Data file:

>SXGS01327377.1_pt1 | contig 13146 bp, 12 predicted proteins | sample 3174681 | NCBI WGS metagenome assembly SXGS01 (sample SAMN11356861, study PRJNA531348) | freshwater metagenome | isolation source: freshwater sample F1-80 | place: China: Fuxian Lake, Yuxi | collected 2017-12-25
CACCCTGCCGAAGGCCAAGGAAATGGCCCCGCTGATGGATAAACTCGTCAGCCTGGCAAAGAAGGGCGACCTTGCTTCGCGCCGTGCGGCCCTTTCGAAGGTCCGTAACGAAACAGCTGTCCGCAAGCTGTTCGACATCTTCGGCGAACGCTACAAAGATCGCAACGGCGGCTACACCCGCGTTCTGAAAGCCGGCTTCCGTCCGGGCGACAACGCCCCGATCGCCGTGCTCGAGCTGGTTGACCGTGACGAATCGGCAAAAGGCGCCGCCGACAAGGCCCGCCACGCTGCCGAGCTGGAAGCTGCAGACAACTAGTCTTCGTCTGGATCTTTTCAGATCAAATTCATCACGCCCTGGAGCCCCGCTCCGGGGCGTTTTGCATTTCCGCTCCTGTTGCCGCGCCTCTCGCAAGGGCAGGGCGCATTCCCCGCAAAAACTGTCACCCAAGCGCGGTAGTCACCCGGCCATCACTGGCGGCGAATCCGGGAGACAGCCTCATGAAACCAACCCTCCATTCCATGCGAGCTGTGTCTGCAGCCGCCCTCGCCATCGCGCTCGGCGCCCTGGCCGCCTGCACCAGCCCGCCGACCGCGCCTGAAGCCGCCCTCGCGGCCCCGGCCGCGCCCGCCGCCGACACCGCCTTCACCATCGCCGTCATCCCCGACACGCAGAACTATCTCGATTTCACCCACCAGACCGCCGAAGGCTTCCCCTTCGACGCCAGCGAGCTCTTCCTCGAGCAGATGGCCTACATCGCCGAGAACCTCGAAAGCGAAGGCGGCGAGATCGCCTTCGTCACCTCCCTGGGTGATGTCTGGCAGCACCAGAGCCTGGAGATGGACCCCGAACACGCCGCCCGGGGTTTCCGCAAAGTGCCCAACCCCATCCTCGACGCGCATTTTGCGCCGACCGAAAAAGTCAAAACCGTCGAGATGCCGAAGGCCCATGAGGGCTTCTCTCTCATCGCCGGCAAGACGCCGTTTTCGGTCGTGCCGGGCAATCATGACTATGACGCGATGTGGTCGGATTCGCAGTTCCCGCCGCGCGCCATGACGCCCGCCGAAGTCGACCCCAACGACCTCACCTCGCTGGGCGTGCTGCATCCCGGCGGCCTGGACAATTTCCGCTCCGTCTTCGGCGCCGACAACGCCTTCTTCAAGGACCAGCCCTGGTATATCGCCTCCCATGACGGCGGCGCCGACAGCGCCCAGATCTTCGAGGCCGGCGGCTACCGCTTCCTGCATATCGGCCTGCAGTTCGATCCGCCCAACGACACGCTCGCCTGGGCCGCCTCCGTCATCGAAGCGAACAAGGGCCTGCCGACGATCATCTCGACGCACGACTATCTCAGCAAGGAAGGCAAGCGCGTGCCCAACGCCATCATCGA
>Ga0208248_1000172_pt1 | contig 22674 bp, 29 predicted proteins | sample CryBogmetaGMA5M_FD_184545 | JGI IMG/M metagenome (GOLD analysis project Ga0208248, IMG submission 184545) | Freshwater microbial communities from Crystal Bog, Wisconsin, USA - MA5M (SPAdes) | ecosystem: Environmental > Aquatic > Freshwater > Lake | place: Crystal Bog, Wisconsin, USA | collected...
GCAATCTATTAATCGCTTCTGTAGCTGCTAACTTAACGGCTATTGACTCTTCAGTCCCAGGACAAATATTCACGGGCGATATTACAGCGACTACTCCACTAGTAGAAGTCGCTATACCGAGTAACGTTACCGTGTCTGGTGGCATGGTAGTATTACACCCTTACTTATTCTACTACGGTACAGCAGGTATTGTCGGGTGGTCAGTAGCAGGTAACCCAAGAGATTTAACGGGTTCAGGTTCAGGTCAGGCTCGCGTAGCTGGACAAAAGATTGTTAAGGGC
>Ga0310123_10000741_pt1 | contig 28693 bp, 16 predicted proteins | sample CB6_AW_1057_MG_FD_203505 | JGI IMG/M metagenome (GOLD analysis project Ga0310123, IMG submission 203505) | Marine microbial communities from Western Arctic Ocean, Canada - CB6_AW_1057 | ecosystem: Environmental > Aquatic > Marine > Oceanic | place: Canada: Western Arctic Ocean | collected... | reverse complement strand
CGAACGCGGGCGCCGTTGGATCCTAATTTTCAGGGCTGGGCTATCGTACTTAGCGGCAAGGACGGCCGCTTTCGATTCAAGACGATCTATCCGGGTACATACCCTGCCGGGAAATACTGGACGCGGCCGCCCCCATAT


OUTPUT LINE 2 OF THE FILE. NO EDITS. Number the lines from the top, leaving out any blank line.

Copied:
CACCCTGCCGAAGGCCAAGGAAATGGCCCCGCTGATGGATAAACTCGTCAGCCTGGCAAAGAAGGGCGACCTTGCTTCGCGCCGTGCGGCCCTTTCGAAGGTCCGTAACGAAACAGCTGTCCGCAAGCTGTTCGACATCTTCGGCGAACGCTACAAAGATCGCAACGGCGGCTACACCCGCGTTCTGAAAGCCGGCTTCCGTCCGGGCGACAACGCCCCGATCGCCGTGCTCGAGCTGGTTGACCGTGACGAATCGGCAAAAGGCGCCGCCGACAAGGCCCGCCACGCTGCCGAGCTGGAAGCTGCAGACAACTAGTCTTCGTCTGGATCTTTTCAGATCAAATTCATCACGCCCTGGAGCCCCGCTCCGGGGCGTTTTGCATTTCCGCTCCTGTTGCCGCGCCTCTCGCAAGGGCAGGGCGCATTCCCCGCAAAAACTGTCACCCAAGCGCGGTAGTCACCCGGCCATCACTGGCGGCGAATCCGGGAGACAGCCTCATGAAACCAACCCTCCATTCCATGCGAGCTGTGTCTGCAGCCGCCCTCGCCATCGCGCTCGGCGCCCTGGCCGCCTGCACCAGCCCGCCGACCGCGCCTGAAGCCGCCCTCGCGGCCCCGGCCGCGCCCGCCGCCGACACCGCCTTCACCATCGCCGTCATCCCCGACACGCAGAACTATCTCGATTTCACCCACCAGACCGCCGAAGGCTTCCCCTTCGACGCCAGCGAGCTCTTCCTCGAGCAGATGGCCTACATCGCCGAGAACCTCGAAAGCGAAGGCGGCGAGATCGCCTTCGTCACCTCCCTGGGTGATGTCTGGCAGCACCAGAGCCTGGAGATGGACCCCGAACACGCCGCCCGGGGTTTCCGCAAAGTGCCCAACCCCATCCTCGACGCGCATTTTGCGCCGACCGAAAAAGTCAAAACCGTCGAGATGCCGAAGGCCCATGAGGGCTTCTCTCTCATCGCCGGCAAGACGCCGTTTTCGGTCGTGCCGGGCAATCATGACTATGACGCGATGTGGTCGGATTCGCAGTTCCCGCCGCGCGCCATGACGCCCGCCGAAGTCGACCCCAACGACCTCACCTCGCTGGGCGTGCTGCATCCCGGCGGCCTGGACAATTTCCGCTCCGTCTTCGGCGCCGACAACGCCTTCTTCAAGGACCAGCCCTGGTATATCGCCTCCCATGACGGCGGCGCCGACAGCGCCCAGATCTTCGAGGCCGGCGGCTACCGCTTCCTGCATATCGGCCTGCAGTTCGATCCGCCCAACGACACGCTCGCCTGGGCCGCCTCCGTCATCGAAGCGAACAAGGGCCTGCCGACGATCATCTCGACGCACGACTATCTCAGCAAGGAAGGCAAGCGCGTGCCCAACGCCATCATCGA